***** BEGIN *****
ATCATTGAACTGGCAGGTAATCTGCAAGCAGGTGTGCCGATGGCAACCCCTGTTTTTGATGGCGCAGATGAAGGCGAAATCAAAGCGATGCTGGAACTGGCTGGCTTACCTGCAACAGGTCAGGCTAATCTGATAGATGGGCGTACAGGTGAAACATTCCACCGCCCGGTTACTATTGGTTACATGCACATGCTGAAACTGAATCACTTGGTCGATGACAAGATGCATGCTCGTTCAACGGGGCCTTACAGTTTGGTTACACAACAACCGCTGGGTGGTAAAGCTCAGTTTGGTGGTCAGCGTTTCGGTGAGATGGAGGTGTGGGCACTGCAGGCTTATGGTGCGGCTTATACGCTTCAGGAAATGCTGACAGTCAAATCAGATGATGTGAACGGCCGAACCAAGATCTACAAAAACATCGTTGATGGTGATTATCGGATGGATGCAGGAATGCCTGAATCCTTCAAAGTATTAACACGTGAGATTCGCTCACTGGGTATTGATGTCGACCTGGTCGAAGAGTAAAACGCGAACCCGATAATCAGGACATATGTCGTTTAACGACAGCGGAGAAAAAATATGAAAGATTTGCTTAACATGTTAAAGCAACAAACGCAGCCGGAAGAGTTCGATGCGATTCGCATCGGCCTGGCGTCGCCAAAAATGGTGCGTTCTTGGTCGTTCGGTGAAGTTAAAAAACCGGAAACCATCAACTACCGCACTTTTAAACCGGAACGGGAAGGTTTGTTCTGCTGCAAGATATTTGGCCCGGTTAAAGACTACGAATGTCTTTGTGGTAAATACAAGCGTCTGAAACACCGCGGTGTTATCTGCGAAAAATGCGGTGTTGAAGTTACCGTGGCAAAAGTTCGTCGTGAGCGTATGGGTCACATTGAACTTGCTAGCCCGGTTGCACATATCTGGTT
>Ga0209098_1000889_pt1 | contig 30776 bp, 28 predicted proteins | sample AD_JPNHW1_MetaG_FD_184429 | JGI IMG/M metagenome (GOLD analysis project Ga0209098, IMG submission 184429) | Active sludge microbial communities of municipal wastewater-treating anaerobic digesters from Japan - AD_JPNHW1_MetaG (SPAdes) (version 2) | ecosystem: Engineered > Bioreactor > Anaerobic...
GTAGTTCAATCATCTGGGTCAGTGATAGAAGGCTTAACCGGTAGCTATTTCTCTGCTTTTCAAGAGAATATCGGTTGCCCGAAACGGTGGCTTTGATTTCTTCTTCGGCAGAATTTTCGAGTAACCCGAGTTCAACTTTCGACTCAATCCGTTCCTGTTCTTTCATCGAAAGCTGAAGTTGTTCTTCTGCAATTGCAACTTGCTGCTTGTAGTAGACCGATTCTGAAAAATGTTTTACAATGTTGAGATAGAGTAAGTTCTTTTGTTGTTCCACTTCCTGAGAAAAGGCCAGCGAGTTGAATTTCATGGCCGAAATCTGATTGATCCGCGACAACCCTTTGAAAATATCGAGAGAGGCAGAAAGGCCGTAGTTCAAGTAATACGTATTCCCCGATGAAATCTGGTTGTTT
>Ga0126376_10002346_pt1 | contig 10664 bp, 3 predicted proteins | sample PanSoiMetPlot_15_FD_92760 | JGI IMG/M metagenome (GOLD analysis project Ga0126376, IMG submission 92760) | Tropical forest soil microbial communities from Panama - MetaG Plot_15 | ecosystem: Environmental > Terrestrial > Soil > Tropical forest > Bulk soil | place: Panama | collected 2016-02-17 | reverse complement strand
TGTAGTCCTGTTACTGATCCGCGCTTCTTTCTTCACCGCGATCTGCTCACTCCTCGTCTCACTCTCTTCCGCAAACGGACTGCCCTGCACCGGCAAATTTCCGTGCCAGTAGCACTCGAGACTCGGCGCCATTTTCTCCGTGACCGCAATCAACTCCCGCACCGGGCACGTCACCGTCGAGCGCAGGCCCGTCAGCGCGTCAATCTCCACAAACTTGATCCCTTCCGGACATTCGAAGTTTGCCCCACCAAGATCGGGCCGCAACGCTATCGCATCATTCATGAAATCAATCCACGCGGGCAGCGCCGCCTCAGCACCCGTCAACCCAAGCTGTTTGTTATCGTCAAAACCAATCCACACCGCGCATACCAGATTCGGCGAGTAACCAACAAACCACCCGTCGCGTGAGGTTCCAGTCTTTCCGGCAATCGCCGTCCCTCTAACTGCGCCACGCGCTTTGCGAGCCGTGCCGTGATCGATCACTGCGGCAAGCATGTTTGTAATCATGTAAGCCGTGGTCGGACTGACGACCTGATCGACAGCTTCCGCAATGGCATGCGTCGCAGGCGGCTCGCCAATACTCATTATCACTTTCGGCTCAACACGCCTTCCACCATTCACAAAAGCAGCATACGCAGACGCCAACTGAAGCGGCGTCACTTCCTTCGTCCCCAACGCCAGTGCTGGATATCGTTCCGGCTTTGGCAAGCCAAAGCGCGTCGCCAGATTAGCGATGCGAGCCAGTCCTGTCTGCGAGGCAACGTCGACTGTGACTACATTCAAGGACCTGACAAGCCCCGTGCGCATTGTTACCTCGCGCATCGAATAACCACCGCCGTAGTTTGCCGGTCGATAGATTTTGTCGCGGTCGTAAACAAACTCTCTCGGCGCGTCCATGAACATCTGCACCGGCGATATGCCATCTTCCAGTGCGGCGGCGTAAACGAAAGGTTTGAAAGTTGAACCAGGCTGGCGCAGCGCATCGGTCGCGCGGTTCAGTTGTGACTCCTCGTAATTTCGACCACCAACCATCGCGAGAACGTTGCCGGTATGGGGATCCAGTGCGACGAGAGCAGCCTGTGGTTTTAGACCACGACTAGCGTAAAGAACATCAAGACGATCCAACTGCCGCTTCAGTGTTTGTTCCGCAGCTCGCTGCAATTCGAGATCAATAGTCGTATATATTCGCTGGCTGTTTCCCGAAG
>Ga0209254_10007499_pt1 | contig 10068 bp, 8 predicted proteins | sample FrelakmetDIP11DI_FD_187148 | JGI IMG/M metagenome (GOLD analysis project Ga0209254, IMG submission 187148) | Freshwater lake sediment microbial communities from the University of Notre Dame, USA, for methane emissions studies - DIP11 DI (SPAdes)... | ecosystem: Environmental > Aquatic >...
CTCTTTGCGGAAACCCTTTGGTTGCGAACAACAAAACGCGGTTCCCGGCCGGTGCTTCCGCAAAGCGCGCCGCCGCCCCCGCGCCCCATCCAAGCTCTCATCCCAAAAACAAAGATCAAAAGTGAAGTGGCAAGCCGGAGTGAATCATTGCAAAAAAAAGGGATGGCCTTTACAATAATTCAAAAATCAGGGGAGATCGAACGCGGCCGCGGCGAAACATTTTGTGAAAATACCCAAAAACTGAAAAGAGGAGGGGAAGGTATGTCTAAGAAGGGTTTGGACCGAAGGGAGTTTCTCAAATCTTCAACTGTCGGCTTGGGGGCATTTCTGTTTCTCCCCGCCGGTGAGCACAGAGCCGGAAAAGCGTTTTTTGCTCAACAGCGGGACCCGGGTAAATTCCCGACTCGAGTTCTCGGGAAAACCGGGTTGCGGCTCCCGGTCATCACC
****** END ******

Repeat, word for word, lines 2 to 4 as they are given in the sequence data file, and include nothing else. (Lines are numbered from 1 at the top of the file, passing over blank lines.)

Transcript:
>Ga0209098_1000889_pt1 | contig 30776 bp, 28 predicted proteins | sample AD_JPNHW1_MetaG_FD_184429 | JGI IMG/M metagenome (GOLD analysis project Ga0209098, IMG submission 184429) | Active sludge microbial communities of municipal wastewater-treating anaerobic digesters from Japan - AD_JPNHW1_MetaG (SPAdes) (version 2) | ecosystem: Engineered > Bioreactor > Anaerobic...
GTAGTTCAATCATCTGGGTCAGTGATAGAAGGCTTAACCGGTAGCTATTTCTCTGCTTTTCAAGAGAATATCGGTTGCCCGAAACGGTGGCTTTGATTTCTTCTTCGGCAGAATTTTCGAGTAACCCGAGTTCAACTTTCGACTCAATCCGTTCCTGTTCTTTCATCGAAAGCTGAAGTTGTTCTTCTGCAATTGCAACTTGCTGCTTGTAGTAGACCGATTCTGAAAAATGTTTTACAATGTTGAGATAGAGTAAGTTCTTTTGTTGTTCCACTTCCTGAGAAAAGGCCAGCGAGTTGAATTTCATGGCCGAAATCTGATTGATCCGCGACAACCCTTTGAAAATATCGAGAGAGGCAGAAAGGCCGTAGTTCAAGTAATACGTATTCCCCGATGAAATCTGGTTGTTT
>Ga0126376_10002346_pt1 | contig 10664 bp, 3 predicted proteins | sample PanSoiMetPlot_15_FD_92760 | JGI IMG/M metagenome (GOLD analysis project Ga0126376, IMG submission 92760) | Tropical forest soil microbial communities from Panama - MetaG Plot_15 | ecosystem: Environmental > Terrestrial > Soil > Tropical forest > Bulk soil | place: Panama | collected 2016-02-17 | reverse complement strand